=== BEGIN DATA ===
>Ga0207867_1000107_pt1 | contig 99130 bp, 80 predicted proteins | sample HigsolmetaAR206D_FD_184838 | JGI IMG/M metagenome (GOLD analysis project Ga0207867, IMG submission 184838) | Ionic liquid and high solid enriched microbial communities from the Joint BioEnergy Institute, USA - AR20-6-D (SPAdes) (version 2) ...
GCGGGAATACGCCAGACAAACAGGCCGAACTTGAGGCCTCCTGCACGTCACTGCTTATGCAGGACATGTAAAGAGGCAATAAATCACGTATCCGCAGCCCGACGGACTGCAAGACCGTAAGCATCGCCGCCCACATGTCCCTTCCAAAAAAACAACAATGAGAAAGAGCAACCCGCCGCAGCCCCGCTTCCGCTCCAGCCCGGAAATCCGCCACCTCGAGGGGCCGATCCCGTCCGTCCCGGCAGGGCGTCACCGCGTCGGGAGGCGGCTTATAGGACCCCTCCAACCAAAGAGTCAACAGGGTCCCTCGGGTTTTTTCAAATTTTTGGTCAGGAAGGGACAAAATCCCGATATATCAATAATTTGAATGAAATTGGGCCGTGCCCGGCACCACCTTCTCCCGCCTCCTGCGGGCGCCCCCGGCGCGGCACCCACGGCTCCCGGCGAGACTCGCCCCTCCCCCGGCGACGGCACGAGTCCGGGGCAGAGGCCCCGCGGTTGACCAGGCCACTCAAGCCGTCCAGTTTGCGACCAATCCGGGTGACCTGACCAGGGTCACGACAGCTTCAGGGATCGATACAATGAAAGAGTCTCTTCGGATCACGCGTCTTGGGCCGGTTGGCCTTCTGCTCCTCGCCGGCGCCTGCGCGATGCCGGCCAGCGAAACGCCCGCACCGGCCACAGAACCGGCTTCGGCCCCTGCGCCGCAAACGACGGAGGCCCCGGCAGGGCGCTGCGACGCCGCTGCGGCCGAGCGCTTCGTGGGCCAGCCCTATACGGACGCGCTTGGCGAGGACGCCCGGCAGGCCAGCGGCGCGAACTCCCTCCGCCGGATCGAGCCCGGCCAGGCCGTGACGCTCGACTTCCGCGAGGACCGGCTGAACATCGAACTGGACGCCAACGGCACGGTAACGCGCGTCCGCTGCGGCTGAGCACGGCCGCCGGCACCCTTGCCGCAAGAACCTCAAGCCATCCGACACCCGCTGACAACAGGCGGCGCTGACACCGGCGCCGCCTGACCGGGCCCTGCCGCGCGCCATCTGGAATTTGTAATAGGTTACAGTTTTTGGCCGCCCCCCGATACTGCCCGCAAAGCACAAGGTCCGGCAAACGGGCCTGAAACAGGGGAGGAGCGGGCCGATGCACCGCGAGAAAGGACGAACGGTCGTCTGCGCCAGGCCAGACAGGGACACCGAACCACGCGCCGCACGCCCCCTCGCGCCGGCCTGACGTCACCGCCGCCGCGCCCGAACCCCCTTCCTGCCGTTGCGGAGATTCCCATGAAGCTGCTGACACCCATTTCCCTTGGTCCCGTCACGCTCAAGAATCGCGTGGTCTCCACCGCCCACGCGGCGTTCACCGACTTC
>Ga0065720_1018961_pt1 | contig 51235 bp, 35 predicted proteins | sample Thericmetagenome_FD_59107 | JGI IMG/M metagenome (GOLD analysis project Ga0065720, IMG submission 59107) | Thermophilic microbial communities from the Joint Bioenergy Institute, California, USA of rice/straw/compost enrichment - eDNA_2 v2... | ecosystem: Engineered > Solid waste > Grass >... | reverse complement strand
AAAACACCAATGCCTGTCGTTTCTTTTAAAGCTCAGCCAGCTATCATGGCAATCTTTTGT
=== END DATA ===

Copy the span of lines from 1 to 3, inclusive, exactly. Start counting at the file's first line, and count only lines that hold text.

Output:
>Ga0207867_1000107_pt1 | contig 99130 bp, 80 predicted proteins | sample HigsolmetaAR206D_FD_184838 | JGI IMG/M metagenome (GOLD analysis project Ga0207867, IMG submission 184838) | Ionic liquid and high solid enriched microbial communities from the Joint BioEnergy Institute, USA - AR20-6-D (SPAdes) (version 2) ...
GCGGGAATACGCCAGACAAACAGGCCGAACTTGAGGCCTCCTGCACGTCACTGCTTATGCAGGACATGTAAAGAGGCAATAAATCACGTATCCGCAGCCCGACGGACTGCAAGACCGTAAGCATCGCCGCCCACATGTCCCTTCCAAAAAAACAACAATGAGAAAGAGCAACCCGCCGCAGCCCCGCTTCCGCTCCAGCCCGGAAATCCGCCACCTCGAGGGGCCGATCCCGTCCGTCCCGGCAGGGCGTCACCGCGTCGGGAGGCGGCTTATAGGACCCCTCCAACCAAAGAGTCAACAGGGTCCCTCGGGTTTTTTCAAATTTTTGGTCAGGAAGGGACAAAATCCCGATATATCAATAATTTGAATGAAATTGGGCCGTGCCCGGCACCACCTTCTCCCGCCTCCTGCGGGCGCCCCCGGCGCGGCACCCACGGCTCCCGGCGAGACTCGCCCCTCCCCCGGCGACGGCACGAGTCCGGGGCAGAGGCCCCGCGGTTGACCAGGCCACTCAAGCCGTCCAGTTTGCGACCAATCCGGGTGACCTGACCAGGGTCACGACAGCTTCAGGGATCGATACAATGAAAGAGTCTCTTCGGATCACGCGTCTTGGGCCGGTTGGCCTTCTGCTCCTCGCCGGCGCCTGCGCGATGCCGGCCAGCGAAACGCCCGCACCGGCCACAGAACCGGCTTCGGCCCCTGCGCCGCAAACGACGGAGGCCCCGGCAGGGCGCTGCGACGCCGCTGCGGCCGAGCGCTTCGTGGGCCAGCCCTATACGGACGCGCTTGGCGAGGACGCCCGGCAGGCCAGCGGCGCGAACTCCCTCCGCCGGATCGAGCCCGGCCAGGCCGTGACGCTCGACTTCCGCGAGGACCGGCTGAACATCGAACTGGACGCCAACGGCACGGTAACGCGCGTCCGCTGCGGCTGAGCACGGCCGCCGGCACCCTTGCCGCAAGAACCTCAAGCCATCCGACACCCGCTGACAACAGGCGGCGCTGACACCGGCGCCGCCTGACCGGGCCCTGCCGCGCGCCATCTGGAATTTGTAATAGGTTACAGTTTTTGGCCGCCCCCCGATACTGCCCGCAAAGCACAAGGTCCGGCAAACGGGCCTGAAACAGGGGAGGAGCGGGCCGATGCACCGCGAGAAAGGACGAACGGTCGTCTGCGCCAGGCCAGACAGGGACACCGAACCACGCGCCGCACGCCCCCTCGCGCCGGCCTGACGTCACCGCCGCCGCGCCCGAACCCCCTTCCTGCCGTTGCGGAGATTCCCATGAAGCTGCTGACACCCATTTCCCTTGGTCCCGTCACGCTCAAGAATCGCGTGGTCTCCACCGCCCACGCGGCGTTCACCGACTTC
>Ga0065720_1018961_pt1 | contig 51235 bp, 35 predicted proteins | sample Thericmetagenome_FD_59107 | JGI IMG/M metagenome (GOLD analysis project Ga0065720, IMG submission 59107) | Thermophilic microbial communities from the Joint Bioenergy Institute, California, USA of rice/straw/compost enrichment - eDNA_2 v2... | ecosystem: Engineered > Solid waste > Grass >... | reverse complement strand